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    From Dirty Harry’s Balcony, the view wends southeast up the South Fork Snoqualmie River Valley. The cluster of peaks on the right are, from right to left, McClellan Butte, Mount Kent, and the twin summits of Duke of Kent and Duchess of Kent. Dirty Harry’s Peak Trail, June 18, 2021.
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    Festooned with springtime blooms (here, Davidson’s beardtongues, Penstemon davidsonii), Dirty Harry’s Balcony nevertheless skims the treetops just beyond. Use great care while enjoying the precipice views, especially if hiking with children and dogs. Dirty Harry’s Peak Trail, May 15, 2016.
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    The side trail to Dirty Harry’s Museum is merely a boot path that ducks right into a “cave” of heavy brush approximately 0.70 miles/1.10 km from Dirty Harry’s Balcony, or, 2.90 miles/4.70 km from the main trailhead. The boot path is unmarked except for small cairns and a bit of rusting steel cable remaining from Dirty Harry’s days. Beyond its tunnel-like entrance, the boot path immediately ascends a steep bank before veering right and switchbacking 0.16 miles/0.26 km to the site. Where the boot path is difficult to discern, look for additional cairns and keep right of Museum Creek, which gurgles through boulders and tangled underbrush beside the path. Dirty Harry’s Peak Trail, May 19, 2019.
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    Dirty Harry’s “Museum” consists of one of his abandoned trucks, some rusting cables, and a few other odds and ends, although it is reportedly near a stash of equipment Dirty Harry himself referred to as his “museum.” The truck appears to be a 1930s- or ’40s-model GMC. Dirty Harry’s Peak Trail, May 19, 2019.
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    Although not abundant, a surprising variety of spring wildflowers is scattered throughout the trailside’s shady woodlands and sunny outcrops, including, top row, left to right, western serviceberries (Amelanchier alnifolia), salmonberries (Rubus spectabilis), two-leaved false Solomon’s seals (Maianthemum dilatatum), various violets, including pioneer, or, stream violets (Viola glabella), and harsh paintbrushes (Castilleja hispida); center row, left to right, sticky blue-eyed Marys (Collinsia rattanii), salal (Gaultheria shallon), Pacific bleeding hearts (Dicentra formosa), Davidson’s beardtongues (Penstemon davidsonii), and Siberian springbeauties (Claytonia sibirica); and lower row, left to right, red elderberries (Sambucus racemosa), common woolly sunflowers (Eriophyllum lanatum), common beargrass (Xerophyllum tenax), Cascade Oregon-grapes (Berberis nervosa a.k.a. Mahonia nervosa), and Pacific trilliums (Trillium ovatum var. ovatum). Dirty Harry’s Peak Trail, April-June 2016 and 2019.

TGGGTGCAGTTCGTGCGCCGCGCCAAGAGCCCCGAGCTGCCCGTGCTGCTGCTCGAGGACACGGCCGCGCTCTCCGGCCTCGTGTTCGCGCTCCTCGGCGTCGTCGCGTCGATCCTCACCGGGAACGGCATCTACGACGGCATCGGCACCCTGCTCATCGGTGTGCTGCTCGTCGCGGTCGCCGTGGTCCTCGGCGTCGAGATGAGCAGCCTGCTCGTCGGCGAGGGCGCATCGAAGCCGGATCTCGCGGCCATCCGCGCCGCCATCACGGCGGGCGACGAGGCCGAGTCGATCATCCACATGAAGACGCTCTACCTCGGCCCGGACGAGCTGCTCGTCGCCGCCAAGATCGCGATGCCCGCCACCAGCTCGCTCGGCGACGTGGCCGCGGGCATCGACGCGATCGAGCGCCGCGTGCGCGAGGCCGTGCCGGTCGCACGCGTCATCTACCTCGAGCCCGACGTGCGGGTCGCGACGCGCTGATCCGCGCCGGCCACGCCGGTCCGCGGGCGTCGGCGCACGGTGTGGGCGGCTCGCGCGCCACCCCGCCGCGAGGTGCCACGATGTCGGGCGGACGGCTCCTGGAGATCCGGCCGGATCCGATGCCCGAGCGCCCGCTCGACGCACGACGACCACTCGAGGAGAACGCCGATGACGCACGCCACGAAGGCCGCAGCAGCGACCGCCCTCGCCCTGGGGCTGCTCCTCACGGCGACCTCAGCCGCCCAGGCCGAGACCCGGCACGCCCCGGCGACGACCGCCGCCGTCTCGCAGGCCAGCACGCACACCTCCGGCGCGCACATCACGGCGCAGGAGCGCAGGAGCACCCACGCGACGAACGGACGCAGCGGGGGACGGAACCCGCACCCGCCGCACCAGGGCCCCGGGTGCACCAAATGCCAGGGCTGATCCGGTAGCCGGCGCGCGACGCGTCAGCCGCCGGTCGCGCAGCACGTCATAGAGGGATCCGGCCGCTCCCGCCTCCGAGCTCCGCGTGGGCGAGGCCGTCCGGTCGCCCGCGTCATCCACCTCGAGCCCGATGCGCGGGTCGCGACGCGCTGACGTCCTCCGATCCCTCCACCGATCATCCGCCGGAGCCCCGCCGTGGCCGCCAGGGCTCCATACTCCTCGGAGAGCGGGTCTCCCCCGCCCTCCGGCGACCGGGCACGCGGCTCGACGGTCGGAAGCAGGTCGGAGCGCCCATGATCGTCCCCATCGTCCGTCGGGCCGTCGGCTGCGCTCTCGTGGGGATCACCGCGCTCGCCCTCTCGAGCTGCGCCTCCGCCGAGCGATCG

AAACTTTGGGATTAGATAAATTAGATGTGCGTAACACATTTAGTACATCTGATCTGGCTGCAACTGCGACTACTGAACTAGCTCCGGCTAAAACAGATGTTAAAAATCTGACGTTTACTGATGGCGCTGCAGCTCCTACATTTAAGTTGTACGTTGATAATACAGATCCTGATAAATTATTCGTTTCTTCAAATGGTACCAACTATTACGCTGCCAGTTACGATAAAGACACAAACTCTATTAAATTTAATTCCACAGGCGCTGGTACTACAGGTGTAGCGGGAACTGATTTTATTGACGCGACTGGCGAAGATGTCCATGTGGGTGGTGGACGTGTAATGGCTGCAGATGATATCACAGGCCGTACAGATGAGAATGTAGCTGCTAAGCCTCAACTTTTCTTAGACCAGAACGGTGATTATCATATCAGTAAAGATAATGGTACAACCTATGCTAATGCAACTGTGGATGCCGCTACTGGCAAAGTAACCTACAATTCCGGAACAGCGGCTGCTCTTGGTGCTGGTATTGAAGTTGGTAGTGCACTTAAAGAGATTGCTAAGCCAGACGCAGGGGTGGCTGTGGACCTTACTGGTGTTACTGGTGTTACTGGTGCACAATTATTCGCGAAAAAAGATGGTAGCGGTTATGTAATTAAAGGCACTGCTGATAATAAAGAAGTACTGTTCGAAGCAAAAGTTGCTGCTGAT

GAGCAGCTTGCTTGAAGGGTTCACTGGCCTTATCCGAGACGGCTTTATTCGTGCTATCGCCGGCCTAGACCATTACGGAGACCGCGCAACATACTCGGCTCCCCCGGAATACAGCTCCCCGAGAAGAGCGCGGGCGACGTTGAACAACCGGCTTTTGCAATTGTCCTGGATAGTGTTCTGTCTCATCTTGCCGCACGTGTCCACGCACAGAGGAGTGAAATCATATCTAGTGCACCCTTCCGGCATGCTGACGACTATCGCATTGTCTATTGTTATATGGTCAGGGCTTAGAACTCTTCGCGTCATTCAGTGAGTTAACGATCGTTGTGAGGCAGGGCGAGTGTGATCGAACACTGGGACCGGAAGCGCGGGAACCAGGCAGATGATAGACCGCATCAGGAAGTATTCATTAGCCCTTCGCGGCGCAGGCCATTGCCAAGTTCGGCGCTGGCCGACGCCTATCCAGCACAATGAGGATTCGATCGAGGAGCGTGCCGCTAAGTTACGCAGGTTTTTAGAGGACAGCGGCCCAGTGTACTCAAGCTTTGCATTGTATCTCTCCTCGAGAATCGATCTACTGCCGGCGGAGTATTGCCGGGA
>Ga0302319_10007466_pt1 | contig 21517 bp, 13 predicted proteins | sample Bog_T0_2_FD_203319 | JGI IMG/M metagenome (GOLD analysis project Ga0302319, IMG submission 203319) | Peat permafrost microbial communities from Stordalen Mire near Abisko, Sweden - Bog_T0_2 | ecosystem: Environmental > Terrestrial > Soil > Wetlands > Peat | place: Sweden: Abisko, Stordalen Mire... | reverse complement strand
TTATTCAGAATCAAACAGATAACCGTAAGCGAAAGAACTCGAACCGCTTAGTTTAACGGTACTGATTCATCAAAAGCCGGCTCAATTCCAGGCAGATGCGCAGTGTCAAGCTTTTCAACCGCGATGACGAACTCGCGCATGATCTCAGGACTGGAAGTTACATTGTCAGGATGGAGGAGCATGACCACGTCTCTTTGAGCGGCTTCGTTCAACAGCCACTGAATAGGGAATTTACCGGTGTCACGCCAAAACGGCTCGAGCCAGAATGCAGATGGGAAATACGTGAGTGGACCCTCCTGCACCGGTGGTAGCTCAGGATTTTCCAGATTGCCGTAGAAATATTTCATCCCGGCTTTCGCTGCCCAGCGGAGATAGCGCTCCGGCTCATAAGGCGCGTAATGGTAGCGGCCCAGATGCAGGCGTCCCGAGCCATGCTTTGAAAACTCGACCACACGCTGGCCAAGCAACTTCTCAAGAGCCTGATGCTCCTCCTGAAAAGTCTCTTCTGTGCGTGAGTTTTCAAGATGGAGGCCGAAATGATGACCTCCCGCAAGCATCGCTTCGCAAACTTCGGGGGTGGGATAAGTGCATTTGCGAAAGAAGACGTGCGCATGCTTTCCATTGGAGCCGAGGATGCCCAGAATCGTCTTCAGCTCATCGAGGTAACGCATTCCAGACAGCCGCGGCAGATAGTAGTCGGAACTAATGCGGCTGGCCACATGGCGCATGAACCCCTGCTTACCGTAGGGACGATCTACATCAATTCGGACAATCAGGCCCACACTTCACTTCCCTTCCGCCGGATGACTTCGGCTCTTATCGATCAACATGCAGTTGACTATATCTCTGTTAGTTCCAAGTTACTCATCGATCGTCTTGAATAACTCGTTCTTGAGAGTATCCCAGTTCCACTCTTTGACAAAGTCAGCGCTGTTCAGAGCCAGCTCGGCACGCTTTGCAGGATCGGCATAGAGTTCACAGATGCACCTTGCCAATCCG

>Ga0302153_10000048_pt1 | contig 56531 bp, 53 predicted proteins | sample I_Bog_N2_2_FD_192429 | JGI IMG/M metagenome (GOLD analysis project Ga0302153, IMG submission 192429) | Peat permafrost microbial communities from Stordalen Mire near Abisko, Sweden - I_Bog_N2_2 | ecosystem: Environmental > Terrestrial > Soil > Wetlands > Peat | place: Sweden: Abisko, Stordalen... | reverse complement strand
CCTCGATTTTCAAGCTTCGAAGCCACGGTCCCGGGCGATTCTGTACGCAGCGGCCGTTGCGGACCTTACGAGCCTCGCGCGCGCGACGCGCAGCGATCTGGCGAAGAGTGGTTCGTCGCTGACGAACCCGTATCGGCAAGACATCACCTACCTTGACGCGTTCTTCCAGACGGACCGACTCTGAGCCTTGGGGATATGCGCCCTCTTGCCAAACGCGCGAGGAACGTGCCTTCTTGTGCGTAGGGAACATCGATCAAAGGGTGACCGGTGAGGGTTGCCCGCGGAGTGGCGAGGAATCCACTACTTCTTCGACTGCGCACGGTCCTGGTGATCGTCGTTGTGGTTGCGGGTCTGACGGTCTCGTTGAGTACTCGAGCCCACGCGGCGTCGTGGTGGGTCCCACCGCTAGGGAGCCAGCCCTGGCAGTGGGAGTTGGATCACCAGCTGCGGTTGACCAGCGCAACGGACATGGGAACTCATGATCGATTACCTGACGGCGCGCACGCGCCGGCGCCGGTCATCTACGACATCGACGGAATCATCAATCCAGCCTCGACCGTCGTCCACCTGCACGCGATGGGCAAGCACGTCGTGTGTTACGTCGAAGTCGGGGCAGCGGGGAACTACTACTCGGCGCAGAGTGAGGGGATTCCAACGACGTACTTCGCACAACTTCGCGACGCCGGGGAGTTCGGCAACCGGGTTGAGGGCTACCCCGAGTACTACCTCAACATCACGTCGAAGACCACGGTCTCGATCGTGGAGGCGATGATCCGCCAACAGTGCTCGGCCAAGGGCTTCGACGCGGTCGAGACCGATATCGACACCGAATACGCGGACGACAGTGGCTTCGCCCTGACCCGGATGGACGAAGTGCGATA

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    Beyond the side trail to Dirty Harry’s Museum, the main trail climbs rigorously through close forest, achieving much of its elevation gain in just 1.40 miles/2.30 km. Photos do not accurately portray the trail’s arduous pitch; however, it is well made and easy to follow throughout. Dirty Harry’s Peak Trail, May 19, 2019.
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    The climb culminates in a clifftop point bounded by bonsai-like branches of mountain hemlock (Tsuga mertensiana) but otherwise exposed to precipitous drop-offs. Exercise great caution in moving about the summit.
    Dirty Harry’s Peak Trail, May 19, 2019.
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    To the northeast, the summit’s knife-edge view overlooks the wilds of Lower Granite Lake and Thompson Point.
    Dirty Harry’s Peak Trail, June 02, 2019.
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    Keep an eye out for Mt. Rainier peering back over the horizon to the south. Dirty Harry’s Peak Trail, January 18, 2021.
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    Between Mount Washington (left), Rattlesnake Mountain (center), and Dirtybox Peak (right), the view from Dirty Harry’s Peak sweeps westward down the South Fork Snoqualmie River Valley toward Puget Sound and the Olympic Mountains beyond. On a clear day, an eagle eye can spy the skyscrapers of Seattle barely visible on the horizon between slivers of Lake Washington and Puget Sound. Dirty Harry’s Peak Trail, June 02, 2019.

    © 2019-2024 Anthony Colburn. Images may not be used or reproduced in any form without express written consent.